Wednesday, 30 April 2008

THE question: What is "the problem"?

(Note: Terms enclosed in quotation marks below most likely require background knowledge to be properly understood.)

My problem to solve is as follows: Given a number of "agents", each with a number of "resources" and each with "desires" for resources that it may or may not have, how do the agents exchange resources so that each has/obtains the resources it desires?

My solution: Allow the agents to "dialogue" between themselves by means of "argumentative negotiation". This will be achieved by modularising the problem into three inter-related sub-problems:

(1) Defining the "dialogue protocol" for argumentative negotiation, i.e. what are the "messages" that agents can exchange? how are the messages connected to form an argumentative negotiation dialogue? what messages initiate the dialogue? what messages terminate the dialogue? when is a terminating dialogue "successful" and when is it "unsuccessful"?

(2) Defining the "agent policies", i.e. what does the agent do with incoming messages? how does the agent know what messages are allowed to be sent at a certain stage according to the protocol? out of all these allowed messages, which one does the agent select to send at a certain "turn"? why/how?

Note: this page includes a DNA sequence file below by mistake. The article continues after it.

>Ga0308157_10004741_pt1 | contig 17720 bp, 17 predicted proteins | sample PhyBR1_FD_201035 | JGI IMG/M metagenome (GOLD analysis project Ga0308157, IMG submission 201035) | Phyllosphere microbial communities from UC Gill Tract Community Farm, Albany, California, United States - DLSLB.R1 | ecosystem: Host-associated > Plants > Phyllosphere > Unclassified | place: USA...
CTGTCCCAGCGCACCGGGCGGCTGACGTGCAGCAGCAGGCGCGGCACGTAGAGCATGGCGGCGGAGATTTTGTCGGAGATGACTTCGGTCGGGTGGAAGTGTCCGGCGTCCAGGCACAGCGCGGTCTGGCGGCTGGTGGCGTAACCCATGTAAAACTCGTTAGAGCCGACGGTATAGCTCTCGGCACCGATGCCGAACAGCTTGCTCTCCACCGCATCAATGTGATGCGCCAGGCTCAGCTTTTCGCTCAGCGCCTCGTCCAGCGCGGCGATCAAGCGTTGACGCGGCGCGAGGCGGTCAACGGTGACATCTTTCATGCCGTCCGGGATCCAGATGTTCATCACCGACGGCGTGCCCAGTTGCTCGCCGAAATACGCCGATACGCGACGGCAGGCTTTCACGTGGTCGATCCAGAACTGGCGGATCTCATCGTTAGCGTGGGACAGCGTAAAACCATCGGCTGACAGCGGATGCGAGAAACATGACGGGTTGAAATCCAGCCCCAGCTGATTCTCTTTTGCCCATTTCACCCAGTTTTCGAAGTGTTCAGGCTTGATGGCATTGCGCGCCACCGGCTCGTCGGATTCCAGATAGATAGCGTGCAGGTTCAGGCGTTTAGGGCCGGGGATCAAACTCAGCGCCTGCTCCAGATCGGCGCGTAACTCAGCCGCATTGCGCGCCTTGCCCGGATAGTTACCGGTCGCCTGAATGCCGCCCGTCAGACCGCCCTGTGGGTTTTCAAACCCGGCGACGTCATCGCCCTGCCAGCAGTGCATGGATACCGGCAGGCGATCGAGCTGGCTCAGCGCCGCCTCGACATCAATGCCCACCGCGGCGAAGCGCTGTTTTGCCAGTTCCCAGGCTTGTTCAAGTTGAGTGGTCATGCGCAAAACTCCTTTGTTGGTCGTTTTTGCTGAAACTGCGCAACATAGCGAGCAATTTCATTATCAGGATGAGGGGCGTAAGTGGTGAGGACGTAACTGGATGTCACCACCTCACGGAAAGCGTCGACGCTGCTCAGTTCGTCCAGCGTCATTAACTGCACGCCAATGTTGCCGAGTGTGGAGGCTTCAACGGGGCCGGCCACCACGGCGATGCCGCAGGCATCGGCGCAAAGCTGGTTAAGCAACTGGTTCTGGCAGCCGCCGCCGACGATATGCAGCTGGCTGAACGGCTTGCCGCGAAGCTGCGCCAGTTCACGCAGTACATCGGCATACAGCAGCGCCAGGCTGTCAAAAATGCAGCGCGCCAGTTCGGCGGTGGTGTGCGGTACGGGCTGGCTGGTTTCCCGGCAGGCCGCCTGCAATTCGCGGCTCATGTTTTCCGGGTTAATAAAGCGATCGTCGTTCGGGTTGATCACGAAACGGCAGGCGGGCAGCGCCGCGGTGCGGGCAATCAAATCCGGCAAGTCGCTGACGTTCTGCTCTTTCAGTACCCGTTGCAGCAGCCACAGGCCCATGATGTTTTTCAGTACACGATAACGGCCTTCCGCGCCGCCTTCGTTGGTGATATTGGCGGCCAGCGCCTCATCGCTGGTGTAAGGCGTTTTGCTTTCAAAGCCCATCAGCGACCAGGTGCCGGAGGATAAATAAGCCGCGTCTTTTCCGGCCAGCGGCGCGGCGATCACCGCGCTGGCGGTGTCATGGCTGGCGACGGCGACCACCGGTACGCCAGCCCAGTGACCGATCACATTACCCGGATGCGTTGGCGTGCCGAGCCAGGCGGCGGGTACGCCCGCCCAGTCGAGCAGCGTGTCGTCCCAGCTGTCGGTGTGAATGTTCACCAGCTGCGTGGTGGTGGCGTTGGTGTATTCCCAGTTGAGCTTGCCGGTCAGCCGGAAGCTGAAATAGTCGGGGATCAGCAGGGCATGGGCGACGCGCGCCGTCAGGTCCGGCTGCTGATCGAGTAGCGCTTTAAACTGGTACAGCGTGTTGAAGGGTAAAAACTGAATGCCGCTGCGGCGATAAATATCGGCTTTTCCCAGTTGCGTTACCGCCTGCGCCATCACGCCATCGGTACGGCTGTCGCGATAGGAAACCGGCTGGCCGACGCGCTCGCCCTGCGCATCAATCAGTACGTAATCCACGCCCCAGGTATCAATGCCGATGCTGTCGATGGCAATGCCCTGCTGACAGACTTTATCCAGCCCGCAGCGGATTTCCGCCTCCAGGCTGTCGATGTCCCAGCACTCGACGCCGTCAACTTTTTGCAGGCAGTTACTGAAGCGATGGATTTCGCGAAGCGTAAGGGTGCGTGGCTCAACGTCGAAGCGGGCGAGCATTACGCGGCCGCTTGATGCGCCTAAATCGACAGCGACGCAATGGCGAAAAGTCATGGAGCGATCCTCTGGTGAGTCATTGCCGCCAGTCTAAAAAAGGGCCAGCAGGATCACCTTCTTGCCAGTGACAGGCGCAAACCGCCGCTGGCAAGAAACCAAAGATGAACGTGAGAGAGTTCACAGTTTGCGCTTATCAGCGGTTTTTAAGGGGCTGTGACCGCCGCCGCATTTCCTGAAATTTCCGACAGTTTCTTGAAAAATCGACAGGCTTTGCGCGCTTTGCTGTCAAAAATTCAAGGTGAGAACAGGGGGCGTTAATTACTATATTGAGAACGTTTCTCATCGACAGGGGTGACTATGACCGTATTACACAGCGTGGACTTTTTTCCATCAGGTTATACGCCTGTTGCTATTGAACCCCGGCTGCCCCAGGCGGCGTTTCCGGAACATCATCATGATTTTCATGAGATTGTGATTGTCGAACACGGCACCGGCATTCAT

(3) Defining the "knowledge-base" ("inference rules", allowed "assumptions", "contraries" of assumptions etc) which guides the decision-making of the agent at the policy/"strategy" level.

Note to self: Agent policies are to be defined so that they are largely independent of the definition of the various knowledge-base components they call upon when run. This will allow modifying the underlying knowledge of the agent (i.e. how desires are specified, how preferences over resources are specified, how incentive for exchanging resources is specified, and so on) hence allowing the behaviour of the agents and results of the negotiations to be modified without having to modify the dialogue protocol or agent policies.

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